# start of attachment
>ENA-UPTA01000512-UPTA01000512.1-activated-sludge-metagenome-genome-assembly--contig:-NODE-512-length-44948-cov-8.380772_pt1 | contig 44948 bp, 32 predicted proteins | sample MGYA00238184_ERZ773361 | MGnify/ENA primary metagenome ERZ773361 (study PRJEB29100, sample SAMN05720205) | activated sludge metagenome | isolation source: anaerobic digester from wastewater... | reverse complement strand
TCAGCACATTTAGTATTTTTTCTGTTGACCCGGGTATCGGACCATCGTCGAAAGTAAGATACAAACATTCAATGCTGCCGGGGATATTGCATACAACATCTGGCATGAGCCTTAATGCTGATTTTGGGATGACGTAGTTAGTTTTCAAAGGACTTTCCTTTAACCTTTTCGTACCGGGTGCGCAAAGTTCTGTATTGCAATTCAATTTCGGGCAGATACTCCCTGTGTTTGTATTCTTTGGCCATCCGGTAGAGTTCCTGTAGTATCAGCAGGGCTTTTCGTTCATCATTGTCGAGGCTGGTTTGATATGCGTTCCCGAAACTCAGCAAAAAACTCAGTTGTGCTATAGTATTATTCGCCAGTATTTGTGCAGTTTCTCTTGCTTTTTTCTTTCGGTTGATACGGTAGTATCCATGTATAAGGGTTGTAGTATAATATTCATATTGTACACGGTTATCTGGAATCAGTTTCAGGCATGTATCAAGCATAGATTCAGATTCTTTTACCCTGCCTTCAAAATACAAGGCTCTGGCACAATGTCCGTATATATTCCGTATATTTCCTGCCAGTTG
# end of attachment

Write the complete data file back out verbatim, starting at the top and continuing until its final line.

>ENA-UPTA01000512-UPTA01000512.1-activated-sludge-metagenome-genome-assembly--contig:-NODE-512-length-44948-cov-8.380772_pt1 | contig 44948 bp, 32 predicted proteins | sample MGYA00238184_ERZ773361 | MGnify/ENA primary metagenome ERZ773361 (study PRJEB29100, sample SAMN05720205) | activated sludge metagenome | isolation source: anaerobic digester from wastewater... | reverse complement strand
TCAGCACATTTAGTATTTTTTCTGTTGACCCGGGTATCGGACCATCGTCGAAAGTAAGATACAAACATTCAATGCTGCCGGGGATATTGCATACAACATCTGGCATGAGCCTTAATGCTGATTTTGGGATGACGTAGTTAGTTTTCAAAGGACTTTCCTTTAACCTTTTCGTACCGGGTGCGCAAAGTTCTGTATTGCAATTCAATTTCGGGCAGATACTCCCTGTGTTTGTATTCTTTGGCCATCCGGTAGAGTTCCTGTAGTATCAGCAGGGCTTTTCGTTCATCATTGTCGAGGCTGGTTTGATATGCGTTCCCGAAACTCAGCAAAAAACTCAGTTGTGCTATAGTATTATTCGCCAGTATTTGTGCAGTTTCTCTTGCTTTTTTCTTTCGGTTGATACGGTAGTATCCATGTATAAGGGTTGTAGTATAATATTCATATTGTACACGGTTATCTGGAATCAGTTTCAGGCATGTATCAAGCATAGATTCAGATTCTTTTACCCTGCCTTCAAAATACAAGGCTCTGGCACAATGTCCGTATATATTCCGTATATTTCCTGCCAGTTG